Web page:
(Adapted from a panel after-dinner talk for the in the opening session to DSET 2017)
Nobody knows what data science is, but it permeates our lives, and it’s increasingly clear that understanding data science, and its powers and limitations, is key to good citizenship. It’s how the 21st century finds its way. Also, there are lots of jobs—good jobs—where “data scientist” is the title.
So there ought to be data science education. But what should we teach, and how should we teach it?
Let me address the second question first. There are at least three approaches to take:
- students use data tools (i.e., pre-data-science)
- students use data science data products
- students do data science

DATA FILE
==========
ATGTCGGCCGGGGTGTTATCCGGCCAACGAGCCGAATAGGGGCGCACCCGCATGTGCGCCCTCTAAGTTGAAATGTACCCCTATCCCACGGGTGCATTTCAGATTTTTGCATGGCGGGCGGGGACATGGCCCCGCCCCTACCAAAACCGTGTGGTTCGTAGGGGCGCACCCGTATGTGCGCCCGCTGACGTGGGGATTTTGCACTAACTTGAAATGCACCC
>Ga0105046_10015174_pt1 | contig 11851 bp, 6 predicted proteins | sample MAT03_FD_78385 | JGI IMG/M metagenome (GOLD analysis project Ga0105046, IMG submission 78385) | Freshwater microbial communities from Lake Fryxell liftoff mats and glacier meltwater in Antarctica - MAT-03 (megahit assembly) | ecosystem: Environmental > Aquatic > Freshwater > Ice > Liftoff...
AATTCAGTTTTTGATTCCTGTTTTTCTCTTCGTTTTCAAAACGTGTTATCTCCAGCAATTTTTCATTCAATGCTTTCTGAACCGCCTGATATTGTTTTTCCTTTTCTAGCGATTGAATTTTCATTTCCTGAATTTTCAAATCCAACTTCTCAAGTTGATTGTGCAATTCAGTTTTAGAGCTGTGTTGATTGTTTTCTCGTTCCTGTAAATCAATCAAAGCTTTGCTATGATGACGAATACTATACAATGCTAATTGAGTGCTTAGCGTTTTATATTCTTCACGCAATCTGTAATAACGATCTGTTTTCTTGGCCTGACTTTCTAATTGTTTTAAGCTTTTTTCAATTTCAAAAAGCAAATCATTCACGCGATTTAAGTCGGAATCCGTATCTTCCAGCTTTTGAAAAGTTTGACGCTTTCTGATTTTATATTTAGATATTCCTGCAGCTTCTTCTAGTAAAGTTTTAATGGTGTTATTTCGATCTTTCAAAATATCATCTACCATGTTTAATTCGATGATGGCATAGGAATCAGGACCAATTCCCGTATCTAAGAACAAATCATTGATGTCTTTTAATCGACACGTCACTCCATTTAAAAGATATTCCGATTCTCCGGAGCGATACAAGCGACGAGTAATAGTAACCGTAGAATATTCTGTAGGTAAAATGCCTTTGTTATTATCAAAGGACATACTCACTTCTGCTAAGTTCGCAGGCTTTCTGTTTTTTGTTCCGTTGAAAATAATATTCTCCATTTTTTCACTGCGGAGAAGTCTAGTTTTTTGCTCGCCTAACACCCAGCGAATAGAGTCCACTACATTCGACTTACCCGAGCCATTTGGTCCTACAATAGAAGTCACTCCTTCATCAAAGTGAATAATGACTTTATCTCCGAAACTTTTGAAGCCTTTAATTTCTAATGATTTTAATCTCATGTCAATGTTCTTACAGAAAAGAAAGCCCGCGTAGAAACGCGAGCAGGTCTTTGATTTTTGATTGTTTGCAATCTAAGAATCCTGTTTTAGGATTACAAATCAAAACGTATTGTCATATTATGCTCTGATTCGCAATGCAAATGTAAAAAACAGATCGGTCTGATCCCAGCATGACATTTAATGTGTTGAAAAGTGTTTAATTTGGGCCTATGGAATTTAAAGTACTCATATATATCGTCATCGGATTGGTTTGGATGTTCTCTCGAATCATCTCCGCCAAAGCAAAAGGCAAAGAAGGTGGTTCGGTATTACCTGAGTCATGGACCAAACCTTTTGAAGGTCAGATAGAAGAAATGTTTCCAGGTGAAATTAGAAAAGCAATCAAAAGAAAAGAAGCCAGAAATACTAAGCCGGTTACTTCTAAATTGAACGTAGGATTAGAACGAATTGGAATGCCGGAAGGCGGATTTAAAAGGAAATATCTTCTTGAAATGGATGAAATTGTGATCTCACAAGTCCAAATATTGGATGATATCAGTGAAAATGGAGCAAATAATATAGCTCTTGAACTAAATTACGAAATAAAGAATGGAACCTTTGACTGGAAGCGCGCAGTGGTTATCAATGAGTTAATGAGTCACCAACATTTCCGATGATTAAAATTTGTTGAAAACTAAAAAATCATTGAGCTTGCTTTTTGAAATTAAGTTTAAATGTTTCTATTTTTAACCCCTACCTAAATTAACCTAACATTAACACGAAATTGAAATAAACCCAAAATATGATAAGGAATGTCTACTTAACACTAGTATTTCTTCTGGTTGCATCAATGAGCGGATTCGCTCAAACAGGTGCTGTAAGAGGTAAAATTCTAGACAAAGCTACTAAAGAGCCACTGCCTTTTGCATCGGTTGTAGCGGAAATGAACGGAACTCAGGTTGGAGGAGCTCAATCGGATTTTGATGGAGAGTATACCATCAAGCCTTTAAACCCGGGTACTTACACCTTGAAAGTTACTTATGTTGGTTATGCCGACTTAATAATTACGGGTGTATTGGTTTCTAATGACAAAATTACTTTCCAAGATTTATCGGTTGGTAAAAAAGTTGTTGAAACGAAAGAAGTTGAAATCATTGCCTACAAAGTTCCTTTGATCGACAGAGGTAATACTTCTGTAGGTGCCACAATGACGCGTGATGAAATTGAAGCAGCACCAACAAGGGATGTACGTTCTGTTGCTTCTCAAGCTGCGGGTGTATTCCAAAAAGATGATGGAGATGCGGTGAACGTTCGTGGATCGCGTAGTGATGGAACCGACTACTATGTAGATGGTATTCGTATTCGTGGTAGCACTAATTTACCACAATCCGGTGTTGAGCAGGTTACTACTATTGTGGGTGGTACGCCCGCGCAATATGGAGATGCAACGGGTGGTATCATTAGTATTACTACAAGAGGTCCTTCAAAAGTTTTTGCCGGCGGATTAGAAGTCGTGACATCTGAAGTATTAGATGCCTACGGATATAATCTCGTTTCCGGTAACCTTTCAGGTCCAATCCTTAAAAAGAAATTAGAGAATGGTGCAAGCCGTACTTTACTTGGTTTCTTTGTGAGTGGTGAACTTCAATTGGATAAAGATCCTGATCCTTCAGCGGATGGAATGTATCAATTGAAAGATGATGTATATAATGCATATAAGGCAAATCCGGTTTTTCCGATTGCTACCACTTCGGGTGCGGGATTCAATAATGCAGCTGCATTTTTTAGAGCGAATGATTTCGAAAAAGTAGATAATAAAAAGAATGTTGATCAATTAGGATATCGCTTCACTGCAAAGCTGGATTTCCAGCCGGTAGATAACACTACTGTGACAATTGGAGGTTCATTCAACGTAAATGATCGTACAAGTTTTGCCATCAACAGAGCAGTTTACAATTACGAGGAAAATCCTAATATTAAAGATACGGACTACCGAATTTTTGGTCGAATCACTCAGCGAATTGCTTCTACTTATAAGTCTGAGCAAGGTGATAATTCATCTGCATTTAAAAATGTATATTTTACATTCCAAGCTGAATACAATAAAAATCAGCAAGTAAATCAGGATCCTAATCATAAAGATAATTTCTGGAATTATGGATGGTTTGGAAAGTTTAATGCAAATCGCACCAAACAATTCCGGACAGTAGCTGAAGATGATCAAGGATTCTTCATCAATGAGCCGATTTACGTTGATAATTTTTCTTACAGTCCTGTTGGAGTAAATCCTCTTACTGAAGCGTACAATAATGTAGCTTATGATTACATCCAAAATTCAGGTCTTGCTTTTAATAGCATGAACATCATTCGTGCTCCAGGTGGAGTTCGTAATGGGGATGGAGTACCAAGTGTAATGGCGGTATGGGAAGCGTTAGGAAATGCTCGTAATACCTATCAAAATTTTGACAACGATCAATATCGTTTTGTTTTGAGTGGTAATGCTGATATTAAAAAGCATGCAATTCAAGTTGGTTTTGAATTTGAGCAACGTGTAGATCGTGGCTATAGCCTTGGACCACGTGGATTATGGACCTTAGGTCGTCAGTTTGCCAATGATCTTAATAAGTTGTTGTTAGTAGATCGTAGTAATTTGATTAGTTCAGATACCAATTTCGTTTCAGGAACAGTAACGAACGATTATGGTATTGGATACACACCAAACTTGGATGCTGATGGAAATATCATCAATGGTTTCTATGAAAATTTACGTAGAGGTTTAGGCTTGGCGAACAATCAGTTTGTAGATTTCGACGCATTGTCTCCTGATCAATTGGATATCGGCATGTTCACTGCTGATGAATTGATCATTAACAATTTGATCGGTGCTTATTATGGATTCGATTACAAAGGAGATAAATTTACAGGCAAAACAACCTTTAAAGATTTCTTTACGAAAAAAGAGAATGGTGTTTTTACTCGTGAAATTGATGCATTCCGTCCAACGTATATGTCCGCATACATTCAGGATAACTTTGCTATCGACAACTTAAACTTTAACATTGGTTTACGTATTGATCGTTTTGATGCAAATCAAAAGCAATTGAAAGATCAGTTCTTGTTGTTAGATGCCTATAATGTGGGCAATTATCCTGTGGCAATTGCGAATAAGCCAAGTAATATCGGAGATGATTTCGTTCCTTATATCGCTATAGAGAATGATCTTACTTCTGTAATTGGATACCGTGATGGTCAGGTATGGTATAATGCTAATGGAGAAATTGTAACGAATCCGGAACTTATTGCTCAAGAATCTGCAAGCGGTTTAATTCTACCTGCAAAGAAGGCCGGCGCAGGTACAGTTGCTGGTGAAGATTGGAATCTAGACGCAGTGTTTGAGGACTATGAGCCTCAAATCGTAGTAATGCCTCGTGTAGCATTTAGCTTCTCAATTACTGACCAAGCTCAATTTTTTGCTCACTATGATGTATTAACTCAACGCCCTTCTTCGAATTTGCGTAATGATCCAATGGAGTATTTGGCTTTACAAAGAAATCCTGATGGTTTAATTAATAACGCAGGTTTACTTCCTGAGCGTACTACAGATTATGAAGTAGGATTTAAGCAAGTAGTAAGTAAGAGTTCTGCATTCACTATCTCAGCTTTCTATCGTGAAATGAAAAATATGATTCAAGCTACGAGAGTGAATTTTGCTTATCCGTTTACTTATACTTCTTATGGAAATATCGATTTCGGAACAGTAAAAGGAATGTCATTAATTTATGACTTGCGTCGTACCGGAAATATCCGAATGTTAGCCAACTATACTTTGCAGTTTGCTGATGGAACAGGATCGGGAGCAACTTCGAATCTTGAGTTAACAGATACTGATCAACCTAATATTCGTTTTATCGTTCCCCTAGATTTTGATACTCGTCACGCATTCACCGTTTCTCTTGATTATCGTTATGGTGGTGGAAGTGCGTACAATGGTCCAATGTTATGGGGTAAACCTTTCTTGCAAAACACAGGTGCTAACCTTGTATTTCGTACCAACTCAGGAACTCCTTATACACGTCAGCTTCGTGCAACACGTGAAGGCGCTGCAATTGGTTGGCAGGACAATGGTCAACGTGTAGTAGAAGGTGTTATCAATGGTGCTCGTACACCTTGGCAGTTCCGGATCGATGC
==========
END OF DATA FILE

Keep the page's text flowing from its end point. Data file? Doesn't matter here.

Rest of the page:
I think all three are important, but let’s focus on the third choice. It has a problem: students in school aren’t ready to do “real” data science. At least not in 2017. So I will make this claim:
We can design lessons and activities in which regular high-school students can do what amounts to proto-data-science. The situations and data might be simplified, and they might not require coding expertise, but students can actually do what they will later see as parts of sophisticated data science investigation.
That’s still pretty vague. What does this “data science lite” consist of? What “parts” can students do? To clarify this, let me admit that I have made any number of activities involving data and technology that, however good they may be—and I don’t know a better way to say this—do not smell like data science.
You know what I mean. Some things reek of data science. Google searches. Recommendation engines. The way a map app routes your car. Or dynamic visualizations like these: Continue reading Smelling Like Data Science